Judging by trending social media #hashtags, the world is nearing an apocalyptic Battle Royale waiting for the Four Horsemen to post an Instagram selfie.
Ongoing global political crises sparked vigorous, international debates …sadly taking the form of incendiary tweets, dueling hashtags and Facebook grandstanding.
Alongside every controversial topic is the digital phlegm spewed by the annoying, relentless, seemingly ubiquitous presence of modern cretins known as “trolls.”
A “troll” is “one who posts a deliberately provocative message to a newsgroup or message board with the intention of causing maximum disruption and argument” according to Urban Dictionary.
Personally, I have a rich, endearing history with trolls after writing the investigative report Fear, Inc.: The Roots of the Islamophobia Network in America in 2011.
I wrestled with the “Islamophobia Industry” at the height of their notoriety and powers. Through social media, Islamophobes and their online followers subsequently tried to bully, mock, harass, and defame me. I even received poorly written death threats in CAPITAL LETTERS filled with amusing (but pathetic) spelling and grammar mistakes.
Sadly, if you’re a cowboy entering the digital arena, you’re going to have to ride this ornery bull.
This ain’t my first rodeo and it certainly won’t be my last.
Allow me to be Brown Buffalo Bill and dispense some unsolicited, hopefully-useful wisdom gained from dealing with these unsavory digital Orcs.
Waj’s top ten guide to dealing with social media trolls:
1) Keep perspective. Always remember there is a rich, vast universe outside Twitter and social media that can converse without snark and emojis. Angry, online trolls might appear like an army of Orcs due to their incessant stream of tweets, Facebook messages and emails. However, they are usually just a handful of reactionaries with opposable thumbs that click knee-jerk, emotional responses on a smartphone. So…
2) Ignore the trolls. Never feed them. Ever. You have to treat them like Mogwai from the quasi-racist classic Gremlins: Never feed the trolls (before or after midnight)…If you just can’t resist, limit. One digital response, tops. Always know the messages can be used against you. By engaging with trolls, you empower them and validate their obnoxious presence.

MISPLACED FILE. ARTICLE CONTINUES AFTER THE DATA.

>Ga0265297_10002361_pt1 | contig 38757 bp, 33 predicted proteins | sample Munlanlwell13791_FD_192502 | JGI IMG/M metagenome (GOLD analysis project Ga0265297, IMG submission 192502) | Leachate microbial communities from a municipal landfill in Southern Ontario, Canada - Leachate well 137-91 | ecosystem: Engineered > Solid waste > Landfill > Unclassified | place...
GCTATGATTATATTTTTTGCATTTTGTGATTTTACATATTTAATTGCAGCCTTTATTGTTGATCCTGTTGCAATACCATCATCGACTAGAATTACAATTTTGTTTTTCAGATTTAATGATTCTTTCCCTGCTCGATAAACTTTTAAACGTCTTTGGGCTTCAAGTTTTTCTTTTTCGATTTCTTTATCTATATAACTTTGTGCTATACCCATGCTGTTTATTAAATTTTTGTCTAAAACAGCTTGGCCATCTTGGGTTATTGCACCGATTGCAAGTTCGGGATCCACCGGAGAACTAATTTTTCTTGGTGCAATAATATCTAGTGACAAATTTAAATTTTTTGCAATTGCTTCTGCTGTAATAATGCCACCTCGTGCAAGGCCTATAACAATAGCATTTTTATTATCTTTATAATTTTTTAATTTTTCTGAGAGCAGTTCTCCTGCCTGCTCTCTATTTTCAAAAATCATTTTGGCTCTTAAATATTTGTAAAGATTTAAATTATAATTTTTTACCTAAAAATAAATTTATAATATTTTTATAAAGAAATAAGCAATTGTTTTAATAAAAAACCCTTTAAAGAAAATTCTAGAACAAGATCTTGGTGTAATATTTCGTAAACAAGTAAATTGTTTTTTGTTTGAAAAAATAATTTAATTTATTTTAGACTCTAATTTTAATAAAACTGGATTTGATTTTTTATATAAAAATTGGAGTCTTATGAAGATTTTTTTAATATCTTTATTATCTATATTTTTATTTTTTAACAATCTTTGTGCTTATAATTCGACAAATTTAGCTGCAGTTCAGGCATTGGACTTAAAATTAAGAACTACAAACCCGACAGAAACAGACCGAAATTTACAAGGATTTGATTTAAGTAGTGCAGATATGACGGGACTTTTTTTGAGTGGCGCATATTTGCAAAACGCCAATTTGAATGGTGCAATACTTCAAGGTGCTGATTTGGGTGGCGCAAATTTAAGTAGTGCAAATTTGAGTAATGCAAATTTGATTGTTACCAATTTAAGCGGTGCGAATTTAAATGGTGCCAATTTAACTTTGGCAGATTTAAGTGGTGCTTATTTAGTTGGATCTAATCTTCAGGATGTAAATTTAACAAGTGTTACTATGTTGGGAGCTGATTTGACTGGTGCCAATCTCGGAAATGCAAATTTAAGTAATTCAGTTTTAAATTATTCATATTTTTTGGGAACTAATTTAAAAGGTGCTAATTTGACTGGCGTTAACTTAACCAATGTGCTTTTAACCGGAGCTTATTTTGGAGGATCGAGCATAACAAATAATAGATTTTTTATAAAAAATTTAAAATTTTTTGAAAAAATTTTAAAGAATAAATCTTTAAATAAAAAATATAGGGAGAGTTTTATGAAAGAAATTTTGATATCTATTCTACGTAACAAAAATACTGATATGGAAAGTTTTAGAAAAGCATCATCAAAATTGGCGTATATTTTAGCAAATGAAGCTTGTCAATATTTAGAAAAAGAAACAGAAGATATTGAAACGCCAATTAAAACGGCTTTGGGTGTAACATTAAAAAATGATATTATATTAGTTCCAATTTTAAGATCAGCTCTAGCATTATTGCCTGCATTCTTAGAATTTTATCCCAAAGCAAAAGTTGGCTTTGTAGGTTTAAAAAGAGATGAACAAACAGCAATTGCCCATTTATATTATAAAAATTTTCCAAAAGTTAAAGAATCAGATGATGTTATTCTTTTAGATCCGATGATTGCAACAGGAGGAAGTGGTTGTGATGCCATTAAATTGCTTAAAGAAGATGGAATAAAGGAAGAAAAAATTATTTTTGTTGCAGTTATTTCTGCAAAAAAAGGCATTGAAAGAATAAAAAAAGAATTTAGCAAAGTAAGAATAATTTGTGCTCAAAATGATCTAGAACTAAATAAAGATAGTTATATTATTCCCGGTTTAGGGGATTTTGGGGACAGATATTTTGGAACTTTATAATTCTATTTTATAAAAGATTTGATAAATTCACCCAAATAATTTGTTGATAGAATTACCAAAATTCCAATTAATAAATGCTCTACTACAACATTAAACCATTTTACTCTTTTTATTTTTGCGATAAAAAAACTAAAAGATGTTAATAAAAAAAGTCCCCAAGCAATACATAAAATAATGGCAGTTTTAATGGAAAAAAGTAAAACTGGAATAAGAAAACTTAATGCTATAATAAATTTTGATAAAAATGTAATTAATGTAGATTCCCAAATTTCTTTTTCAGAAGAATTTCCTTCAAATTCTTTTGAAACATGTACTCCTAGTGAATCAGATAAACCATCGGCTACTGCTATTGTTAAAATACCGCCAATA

3) Be like Bugs Bunny. But never Daffy Duck. Remember Bugs? Even though Elmer Fudd chased him with a shotgun and Yosemite Sam scolded him as he fired off his revolvers, Bugs always remained cool, calm, and collected. Like Bugs, always stay two steps ahead and be armed with wit and confidence.
A troll once wrote to me: “Eat s**t and die.”
I responded, “Thank you for the suggestion. I’ll consider it for dinner.”
4) Like politics, Trolling is a game played in the sewers. If you engage them, realize you will only emerge dirty.
5) Fights are like dates – you don’t have to accept every invitation. Only amateurs, people with tremendous, blood-curdling insecurity, or anxiety-riddle desperation do that. Be judicious with your troll-invite acceptances. Value your precious time, and most importantly, value your dignity.
6) You are above the trolls, so keep looking up. If you look down, you will see irate individuals reveling in their irrelevance.
7) Social media has a shorter life span than CW sitcoms. This epic controversy that has overwhelmed your life shall pass. Yes, even this shall pass. On social media, most chatter dies off within a few days. Remember #CancelColbert? Exactly. People have more important things to talk about like cats playing musical instruments.
8) Don’t waste your time disproving negatives. You should never walk into that frame. It’s always a trap and a waste of time attempting to prove yourself to a jury that has already sentenced you to execution.
See: “Prove you’re not a stealth jihadist! Prove you’re not an anti-American radical! Prove you’re not an anti-Semite! Prove you’re not anti-Muslim bigot!”
9) Ignoring is a response. To quote super baller, tennis player Venus Williams, “I don’t focus on what I’m up against. I focus on my goals and I try to ignore the rest.”
10) Finally, always own your narrative with confidence and take proactive opportunities to articulate your story. No one can take away your story from you, unless you let them. Sometimes that means writing outside the limitations of 140 characters and a Facebook post.
And with that, I wish you the best of luck in your troll hunting ventures!